I want to compute the probabilities of restarting the protocol in step 4 of the

section 3.52 proof of small magnitude of Compact Confidential Transactions. I will be more verbose to attempt to make this comprehensible to those who didn't complete relevant courses in Calculus and Probability Theory. Please check my math below. Tangentially, am I correct that step 4 in the white paper is currently missing a required stipulation that the protocol must also be restarted if

`c = 0`?

Joint Probability of SumIn consideration of the relevant value

`r + c * x̄` (

where x is renamed x̄ so isn't confused with `x`-axis below) from step 3 (

of the proof of magnitude within a much larger interval `T`), then in general the probability that any sum (e.g.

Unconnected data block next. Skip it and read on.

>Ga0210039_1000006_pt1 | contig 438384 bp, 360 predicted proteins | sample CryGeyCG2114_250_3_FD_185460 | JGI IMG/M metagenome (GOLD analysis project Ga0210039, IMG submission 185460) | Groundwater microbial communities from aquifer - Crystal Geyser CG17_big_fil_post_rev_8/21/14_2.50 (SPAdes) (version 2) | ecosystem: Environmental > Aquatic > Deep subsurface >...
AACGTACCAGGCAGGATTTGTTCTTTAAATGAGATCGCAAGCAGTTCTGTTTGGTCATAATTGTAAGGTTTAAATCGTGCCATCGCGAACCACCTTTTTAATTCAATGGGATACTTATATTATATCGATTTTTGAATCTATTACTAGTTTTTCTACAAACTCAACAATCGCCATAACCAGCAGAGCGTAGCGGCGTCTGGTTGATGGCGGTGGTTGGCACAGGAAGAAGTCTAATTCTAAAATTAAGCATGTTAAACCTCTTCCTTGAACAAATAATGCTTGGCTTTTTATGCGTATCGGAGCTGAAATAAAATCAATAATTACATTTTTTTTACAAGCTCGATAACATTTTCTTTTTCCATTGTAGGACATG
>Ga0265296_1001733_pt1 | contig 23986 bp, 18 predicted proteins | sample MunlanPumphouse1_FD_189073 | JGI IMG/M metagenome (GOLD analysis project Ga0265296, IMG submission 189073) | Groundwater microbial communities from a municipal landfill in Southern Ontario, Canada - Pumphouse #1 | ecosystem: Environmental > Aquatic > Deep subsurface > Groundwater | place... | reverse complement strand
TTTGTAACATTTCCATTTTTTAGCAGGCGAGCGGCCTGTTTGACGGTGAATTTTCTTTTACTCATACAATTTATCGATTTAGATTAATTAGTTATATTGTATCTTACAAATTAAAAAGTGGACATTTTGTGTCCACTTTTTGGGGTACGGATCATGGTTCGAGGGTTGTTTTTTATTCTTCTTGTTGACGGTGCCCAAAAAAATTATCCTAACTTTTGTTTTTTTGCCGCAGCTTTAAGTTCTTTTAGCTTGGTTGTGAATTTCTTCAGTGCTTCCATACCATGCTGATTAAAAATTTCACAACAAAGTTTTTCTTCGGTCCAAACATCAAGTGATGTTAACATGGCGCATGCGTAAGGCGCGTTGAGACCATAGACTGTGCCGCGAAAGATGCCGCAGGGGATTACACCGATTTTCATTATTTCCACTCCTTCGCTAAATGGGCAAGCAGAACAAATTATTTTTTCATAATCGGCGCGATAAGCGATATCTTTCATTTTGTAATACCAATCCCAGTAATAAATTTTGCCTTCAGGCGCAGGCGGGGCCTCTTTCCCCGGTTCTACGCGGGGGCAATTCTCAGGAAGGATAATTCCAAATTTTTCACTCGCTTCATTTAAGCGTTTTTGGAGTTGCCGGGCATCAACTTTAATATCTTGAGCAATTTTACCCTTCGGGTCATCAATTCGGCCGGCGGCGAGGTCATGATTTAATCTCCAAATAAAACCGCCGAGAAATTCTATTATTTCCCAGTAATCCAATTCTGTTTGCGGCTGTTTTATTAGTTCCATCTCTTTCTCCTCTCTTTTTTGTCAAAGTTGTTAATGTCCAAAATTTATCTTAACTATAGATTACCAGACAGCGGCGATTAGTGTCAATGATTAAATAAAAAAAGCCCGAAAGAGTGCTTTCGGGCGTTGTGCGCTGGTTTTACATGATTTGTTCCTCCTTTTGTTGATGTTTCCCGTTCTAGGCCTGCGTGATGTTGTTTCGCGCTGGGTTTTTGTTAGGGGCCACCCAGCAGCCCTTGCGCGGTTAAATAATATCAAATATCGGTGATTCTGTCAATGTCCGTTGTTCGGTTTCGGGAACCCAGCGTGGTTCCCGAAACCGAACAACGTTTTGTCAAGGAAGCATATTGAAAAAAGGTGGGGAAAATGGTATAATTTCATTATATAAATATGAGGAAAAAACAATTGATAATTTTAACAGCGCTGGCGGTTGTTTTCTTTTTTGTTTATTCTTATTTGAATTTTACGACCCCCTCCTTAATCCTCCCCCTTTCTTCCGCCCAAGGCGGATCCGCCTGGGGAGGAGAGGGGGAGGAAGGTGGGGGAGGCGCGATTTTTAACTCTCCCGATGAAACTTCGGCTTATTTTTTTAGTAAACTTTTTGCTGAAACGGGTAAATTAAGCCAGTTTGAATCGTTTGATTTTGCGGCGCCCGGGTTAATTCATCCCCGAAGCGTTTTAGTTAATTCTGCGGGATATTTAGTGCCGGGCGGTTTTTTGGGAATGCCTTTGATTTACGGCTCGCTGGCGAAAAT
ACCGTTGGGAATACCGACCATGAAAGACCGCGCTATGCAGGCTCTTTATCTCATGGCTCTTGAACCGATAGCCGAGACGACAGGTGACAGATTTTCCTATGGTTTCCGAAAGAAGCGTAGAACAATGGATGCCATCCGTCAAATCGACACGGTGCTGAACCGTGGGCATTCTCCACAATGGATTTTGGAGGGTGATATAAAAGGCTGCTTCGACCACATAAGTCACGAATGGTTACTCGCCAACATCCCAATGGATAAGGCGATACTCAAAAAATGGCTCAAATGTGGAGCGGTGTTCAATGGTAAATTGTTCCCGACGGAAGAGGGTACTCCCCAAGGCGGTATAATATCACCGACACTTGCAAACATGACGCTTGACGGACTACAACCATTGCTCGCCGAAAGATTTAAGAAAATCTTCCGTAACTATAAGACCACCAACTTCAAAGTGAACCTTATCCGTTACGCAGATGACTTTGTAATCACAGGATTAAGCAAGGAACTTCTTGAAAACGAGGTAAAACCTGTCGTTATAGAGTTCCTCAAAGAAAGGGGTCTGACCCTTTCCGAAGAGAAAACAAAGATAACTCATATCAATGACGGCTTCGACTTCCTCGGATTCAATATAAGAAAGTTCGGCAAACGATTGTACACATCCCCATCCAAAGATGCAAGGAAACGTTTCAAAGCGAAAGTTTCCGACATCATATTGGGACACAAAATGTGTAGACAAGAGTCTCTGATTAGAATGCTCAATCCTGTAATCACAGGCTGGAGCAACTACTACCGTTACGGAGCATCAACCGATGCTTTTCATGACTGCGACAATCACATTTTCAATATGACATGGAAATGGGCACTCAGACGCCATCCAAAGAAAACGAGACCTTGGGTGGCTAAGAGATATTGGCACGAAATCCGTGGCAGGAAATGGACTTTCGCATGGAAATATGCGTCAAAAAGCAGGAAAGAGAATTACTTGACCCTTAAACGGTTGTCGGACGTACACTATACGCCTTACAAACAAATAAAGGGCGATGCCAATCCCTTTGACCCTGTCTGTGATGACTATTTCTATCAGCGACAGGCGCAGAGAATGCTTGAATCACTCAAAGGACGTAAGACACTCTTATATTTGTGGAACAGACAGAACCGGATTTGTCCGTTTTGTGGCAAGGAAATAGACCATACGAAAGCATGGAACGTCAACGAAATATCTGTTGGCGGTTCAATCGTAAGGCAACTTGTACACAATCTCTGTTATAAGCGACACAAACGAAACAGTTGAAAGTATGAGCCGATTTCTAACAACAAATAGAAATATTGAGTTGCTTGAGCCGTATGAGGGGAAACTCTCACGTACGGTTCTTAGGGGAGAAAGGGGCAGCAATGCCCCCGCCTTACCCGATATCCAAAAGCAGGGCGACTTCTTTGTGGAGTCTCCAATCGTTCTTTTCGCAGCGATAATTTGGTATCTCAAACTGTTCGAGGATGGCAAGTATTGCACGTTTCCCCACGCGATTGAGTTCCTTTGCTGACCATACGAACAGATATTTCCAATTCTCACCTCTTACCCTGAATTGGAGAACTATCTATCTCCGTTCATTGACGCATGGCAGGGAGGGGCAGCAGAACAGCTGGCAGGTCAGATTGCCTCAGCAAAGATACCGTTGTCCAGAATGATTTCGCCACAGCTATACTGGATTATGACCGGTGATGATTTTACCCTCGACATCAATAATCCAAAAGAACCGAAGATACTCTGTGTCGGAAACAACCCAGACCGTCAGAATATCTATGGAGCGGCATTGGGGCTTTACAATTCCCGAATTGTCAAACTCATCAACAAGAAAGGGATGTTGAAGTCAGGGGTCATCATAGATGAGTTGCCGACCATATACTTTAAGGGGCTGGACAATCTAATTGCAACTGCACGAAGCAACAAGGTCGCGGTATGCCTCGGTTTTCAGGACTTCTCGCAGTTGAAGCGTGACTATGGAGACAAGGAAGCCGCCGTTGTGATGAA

`x + y`) is greater (or separately less) than some chosen value

`k`, can be modeled by the area above (or respectively below) the line

`x + y = k` within the rectangle containing the range of tuples

`(x, y)` and relative to the total area of said rectangle. For example, if the possible values of

`x` and

`y` are between

`0` and

`1`, then the probability of

`x + y ≥ 1` (i.e.

`k = 1`), is given by the area above the line

`y = 1 - x` bounded by the unit square[1] divided by the area of the said square as shown below:

The area above the line

`y = 1 - x` contained within the unit-square can be computed

by integrating over the

difference (distance) between the square's top line

`y = 1` and the lower line

`y = 1 - x` over the interval where the line intersects and is within the said square from

`x = 0` to

`x = 1`:

`area = ∫`^{1}_{0} 1 - (1 - x) dx = x^{2}/2 |^{1}_{0} = 1^{2}/2 - 0^{2}/2 = ½Since the total area of the unit square is

`1 * 1 = 1`, then

`P(X + Y ≥ 1) = ½ / 1 = ½`.

Note this can also be computed as double integral directly computing the area between the unit-square as the upper curve and the line

`y = 1 - x` as the lower curve:

`∫`^{1}_{0}∫^{1}_{1-x} dy dx = ∫^{1}_{0} (y |^{1}_{1-x}) dx = ∫^{1}_{0} 1 - (1 - x) dx.